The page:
Troy Maxson juxtaposes Willy in a few interesting ways, notably in that his unsuccessful career is arguably not his fault. His baseball career’s failing was not a result of his own moral turpitude failing, but instead in the failing of the American dream to integrate blacks, forcing Troy and others into jobs both unrewarding and unprosperous. This in many ways defies the very nature of baseball itself, a sport in which all those who step up to the plate has a chance to succeed, to see their skills beget rewards, in essence, to shape their destiny. This idea is accentuated by Bono’s remarks in the beginning of the book, in which he reminds Troy that Babe Ruth and. Josh Gibson were the only players to hit more home runs than him, Troy responds coldly, 'What it ever get me? Take that fellow playing right field for the Yankees back then Selkirk.” (Wilson, 19). The sad truth however, is that Troy is justifiably bitter, he could have been the admiration of the world, but instead, his hard work was rewarded was a minimum wage garbage-cleaning job, in which the only joy Troy can find in life is through philandering with other women and at the bottom of the bottle. However, Troy is stubborn but nonetheless is determined to provide for his family, much like Willy. In this regard, he is a tragic hero in that while his intentions are understandable and justifiable, he suffers from a deep-seated resentment within himself. He stops his son Cory from playing football professionally despite his talent because of his own history with professional athletics. Much like Willy Loman, he imposes his methodology onto his children, cynically forcing Cory to work at the A&P, a job that Cory has absolutely no interest in, as opposed to football; something Cory is quite good at and enjoys. Troy does this on the basis of security, and it makes sense when looking at Troy’s own story. Furthermore, a common theme throughout Fences is Troy’s inability to move along with the progressiveness the United States is undergoing. In fact, in 1957, when the events of Fences occur, The American Dream was only just beginning to extend itself out to persons of color, in particular the mass desegregation of schools and public areas. At any rate, Troy’s response to Cory’s aspirations is not baseless, he simply doesn't want Cory to undergo the same deal Troy did, one where talent is negligible in regard to race. And while this belief may have foundation, it still fundamentally exacerbates the truth about the American Dream, in contrast to the American reality.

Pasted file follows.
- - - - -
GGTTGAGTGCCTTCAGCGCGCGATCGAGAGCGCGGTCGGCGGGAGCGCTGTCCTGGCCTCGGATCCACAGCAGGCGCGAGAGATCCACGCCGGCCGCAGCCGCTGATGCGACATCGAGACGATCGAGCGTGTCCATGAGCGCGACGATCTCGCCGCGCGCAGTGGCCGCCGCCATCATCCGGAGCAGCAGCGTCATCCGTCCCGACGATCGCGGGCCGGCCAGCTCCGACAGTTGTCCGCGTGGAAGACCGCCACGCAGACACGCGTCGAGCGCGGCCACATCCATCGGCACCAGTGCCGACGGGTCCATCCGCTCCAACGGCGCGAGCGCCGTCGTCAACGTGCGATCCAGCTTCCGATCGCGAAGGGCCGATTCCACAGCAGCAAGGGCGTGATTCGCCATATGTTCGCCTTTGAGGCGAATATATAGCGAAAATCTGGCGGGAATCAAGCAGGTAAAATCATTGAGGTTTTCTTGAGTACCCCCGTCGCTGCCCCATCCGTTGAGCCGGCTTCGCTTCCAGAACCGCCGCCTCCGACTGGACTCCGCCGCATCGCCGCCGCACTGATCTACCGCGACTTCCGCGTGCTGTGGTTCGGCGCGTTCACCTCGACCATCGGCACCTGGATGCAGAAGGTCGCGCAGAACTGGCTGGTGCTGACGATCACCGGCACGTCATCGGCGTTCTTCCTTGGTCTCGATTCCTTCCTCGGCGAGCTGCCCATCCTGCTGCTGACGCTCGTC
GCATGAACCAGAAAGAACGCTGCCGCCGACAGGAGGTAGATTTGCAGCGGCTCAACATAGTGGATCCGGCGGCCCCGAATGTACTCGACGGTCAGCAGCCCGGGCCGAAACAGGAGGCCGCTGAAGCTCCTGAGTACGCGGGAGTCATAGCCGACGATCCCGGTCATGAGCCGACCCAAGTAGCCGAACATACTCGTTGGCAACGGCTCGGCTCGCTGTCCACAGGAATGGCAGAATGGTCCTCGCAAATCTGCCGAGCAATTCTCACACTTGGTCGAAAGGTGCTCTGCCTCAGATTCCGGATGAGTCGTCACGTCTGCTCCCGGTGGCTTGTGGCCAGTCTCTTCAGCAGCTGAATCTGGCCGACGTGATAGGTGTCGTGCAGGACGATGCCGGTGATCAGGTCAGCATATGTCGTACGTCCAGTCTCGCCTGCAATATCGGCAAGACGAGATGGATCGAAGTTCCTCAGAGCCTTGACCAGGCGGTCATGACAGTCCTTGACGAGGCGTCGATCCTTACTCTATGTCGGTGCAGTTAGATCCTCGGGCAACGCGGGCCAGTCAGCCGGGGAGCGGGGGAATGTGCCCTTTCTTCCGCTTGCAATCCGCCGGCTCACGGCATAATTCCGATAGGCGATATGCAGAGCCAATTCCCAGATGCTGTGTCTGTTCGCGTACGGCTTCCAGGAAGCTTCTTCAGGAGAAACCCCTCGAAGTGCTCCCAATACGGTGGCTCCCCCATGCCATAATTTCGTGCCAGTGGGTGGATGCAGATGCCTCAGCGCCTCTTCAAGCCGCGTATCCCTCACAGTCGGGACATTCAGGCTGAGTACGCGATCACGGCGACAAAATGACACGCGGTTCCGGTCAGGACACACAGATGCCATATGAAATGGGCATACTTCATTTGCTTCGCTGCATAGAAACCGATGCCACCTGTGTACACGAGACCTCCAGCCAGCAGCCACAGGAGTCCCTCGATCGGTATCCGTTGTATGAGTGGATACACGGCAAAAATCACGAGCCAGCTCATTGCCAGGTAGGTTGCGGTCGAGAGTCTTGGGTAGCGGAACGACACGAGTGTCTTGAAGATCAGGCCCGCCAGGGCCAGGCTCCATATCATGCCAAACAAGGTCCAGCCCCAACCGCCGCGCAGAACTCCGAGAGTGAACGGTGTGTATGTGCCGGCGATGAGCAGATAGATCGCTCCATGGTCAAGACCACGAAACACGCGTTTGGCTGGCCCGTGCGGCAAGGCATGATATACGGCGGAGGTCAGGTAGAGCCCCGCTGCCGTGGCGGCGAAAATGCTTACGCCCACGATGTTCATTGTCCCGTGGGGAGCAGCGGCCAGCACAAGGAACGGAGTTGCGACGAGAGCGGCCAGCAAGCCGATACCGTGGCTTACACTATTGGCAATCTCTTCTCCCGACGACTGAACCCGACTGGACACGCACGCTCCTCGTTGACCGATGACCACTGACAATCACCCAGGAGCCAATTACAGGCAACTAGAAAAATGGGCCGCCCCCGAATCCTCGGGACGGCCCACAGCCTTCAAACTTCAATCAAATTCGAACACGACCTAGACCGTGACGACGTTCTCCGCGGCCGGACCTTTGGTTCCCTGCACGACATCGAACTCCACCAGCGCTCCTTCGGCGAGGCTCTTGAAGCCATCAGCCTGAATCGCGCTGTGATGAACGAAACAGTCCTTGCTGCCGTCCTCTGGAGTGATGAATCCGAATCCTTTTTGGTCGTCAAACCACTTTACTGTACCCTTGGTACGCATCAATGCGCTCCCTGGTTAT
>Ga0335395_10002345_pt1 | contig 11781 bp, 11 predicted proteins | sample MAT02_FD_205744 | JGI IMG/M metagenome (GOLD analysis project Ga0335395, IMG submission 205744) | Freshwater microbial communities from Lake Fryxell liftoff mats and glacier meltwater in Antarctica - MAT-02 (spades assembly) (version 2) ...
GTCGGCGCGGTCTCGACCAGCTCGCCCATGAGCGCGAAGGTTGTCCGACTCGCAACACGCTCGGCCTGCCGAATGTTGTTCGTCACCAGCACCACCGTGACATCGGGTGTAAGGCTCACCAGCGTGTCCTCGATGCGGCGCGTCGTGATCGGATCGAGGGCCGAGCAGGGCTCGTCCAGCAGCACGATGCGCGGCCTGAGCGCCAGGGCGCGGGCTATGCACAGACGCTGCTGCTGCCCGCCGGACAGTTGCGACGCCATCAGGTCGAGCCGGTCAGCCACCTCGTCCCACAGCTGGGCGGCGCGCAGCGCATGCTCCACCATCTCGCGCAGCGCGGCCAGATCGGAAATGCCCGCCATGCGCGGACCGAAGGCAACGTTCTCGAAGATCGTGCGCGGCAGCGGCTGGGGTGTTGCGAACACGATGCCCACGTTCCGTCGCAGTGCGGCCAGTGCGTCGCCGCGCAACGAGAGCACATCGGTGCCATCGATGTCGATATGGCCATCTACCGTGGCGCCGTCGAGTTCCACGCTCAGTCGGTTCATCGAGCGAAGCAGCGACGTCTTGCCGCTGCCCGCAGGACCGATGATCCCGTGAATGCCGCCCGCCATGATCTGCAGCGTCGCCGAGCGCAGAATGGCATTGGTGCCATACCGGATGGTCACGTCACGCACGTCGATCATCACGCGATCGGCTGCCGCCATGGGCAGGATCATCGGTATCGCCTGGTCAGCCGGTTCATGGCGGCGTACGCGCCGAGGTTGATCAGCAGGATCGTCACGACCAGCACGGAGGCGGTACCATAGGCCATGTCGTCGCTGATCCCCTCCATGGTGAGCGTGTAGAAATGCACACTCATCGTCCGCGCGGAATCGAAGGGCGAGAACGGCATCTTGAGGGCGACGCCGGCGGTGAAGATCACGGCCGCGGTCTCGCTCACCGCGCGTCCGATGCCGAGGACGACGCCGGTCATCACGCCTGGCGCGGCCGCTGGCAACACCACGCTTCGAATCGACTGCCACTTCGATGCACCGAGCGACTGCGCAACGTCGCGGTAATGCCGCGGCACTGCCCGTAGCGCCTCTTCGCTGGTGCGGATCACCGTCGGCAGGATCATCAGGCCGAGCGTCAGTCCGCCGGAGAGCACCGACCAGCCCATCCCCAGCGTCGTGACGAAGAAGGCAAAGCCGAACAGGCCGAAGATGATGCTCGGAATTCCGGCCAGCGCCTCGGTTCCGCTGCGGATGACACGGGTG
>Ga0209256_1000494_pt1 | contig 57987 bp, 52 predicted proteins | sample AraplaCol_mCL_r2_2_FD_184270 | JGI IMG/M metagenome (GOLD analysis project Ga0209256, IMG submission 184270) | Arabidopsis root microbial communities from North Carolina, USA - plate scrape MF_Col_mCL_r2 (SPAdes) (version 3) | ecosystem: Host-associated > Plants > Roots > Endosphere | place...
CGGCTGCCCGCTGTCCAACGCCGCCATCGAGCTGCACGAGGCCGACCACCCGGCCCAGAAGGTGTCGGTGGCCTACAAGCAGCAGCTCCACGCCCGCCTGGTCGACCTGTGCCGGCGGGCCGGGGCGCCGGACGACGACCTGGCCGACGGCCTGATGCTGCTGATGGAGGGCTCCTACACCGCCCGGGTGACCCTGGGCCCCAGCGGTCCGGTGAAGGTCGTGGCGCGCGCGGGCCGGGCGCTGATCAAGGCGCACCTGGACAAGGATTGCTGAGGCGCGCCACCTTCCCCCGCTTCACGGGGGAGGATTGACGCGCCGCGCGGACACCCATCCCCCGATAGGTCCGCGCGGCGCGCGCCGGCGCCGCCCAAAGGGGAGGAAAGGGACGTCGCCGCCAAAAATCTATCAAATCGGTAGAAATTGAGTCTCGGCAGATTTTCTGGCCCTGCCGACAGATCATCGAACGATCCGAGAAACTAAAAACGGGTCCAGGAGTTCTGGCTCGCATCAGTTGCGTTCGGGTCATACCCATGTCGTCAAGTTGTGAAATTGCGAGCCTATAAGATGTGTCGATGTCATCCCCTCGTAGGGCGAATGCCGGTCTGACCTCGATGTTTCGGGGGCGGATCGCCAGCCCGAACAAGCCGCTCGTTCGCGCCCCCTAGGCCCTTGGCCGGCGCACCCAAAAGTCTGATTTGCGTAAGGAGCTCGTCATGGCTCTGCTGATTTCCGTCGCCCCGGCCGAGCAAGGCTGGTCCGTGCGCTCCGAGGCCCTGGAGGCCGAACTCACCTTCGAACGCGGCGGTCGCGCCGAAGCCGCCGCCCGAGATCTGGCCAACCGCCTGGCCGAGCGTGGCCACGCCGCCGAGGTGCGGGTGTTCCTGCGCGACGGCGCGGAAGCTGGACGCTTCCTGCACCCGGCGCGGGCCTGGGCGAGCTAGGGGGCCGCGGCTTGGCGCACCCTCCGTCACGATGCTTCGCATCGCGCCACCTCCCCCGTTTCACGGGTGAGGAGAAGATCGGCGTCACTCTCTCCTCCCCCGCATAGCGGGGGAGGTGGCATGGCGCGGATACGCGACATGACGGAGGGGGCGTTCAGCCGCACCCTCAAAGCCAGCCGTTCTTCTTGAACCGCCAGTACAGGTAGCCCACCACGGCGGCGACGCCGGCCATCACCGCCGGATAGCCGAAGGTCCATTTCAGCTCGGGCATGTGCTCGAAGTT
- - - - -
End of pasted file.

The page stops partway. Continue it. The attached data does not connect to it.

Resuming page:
Troy Maxson and Willy Loman are at different ends of the spectrum in terms of justification and personal responsibility for their economic situations, but what is abundantly clear is that the two were not exacted a commensurate exchange for the talents and work committed. A businessman and a garbageman, both displaced by their country, succumbing to either cynicism or delusion. The world must take notice of these men who have been forgotten by society, forced to work menial jobs, and denied the American Dream. August Wilson and Arthur Miller both explore the struggles of the everyman in that they explore the internal consciousness common among many men who despise their fields, such as the failing salesperson, or the unenthused garbageman. There is no argument to made that Troy and Willy haven’t worked hard; Troy devoted himself to baseball until he was unfairly disenfranchised, and Willy quite literally gave his life to his work. The result of this unfair exchange was Troy and Willy’s collective truculence. The plays are impactful in this regard as the worst aspects of ourselves seem to shine through when we feel as though we haven’t been given a fair shake, in that regard, the plays explore this idea perfectly.
- Miller, Arthur, 1915-2005. Death Of a Salesman. New York :Penguin Classics, 1996.
- August Wilson. Fences. New York: Plume, 1986.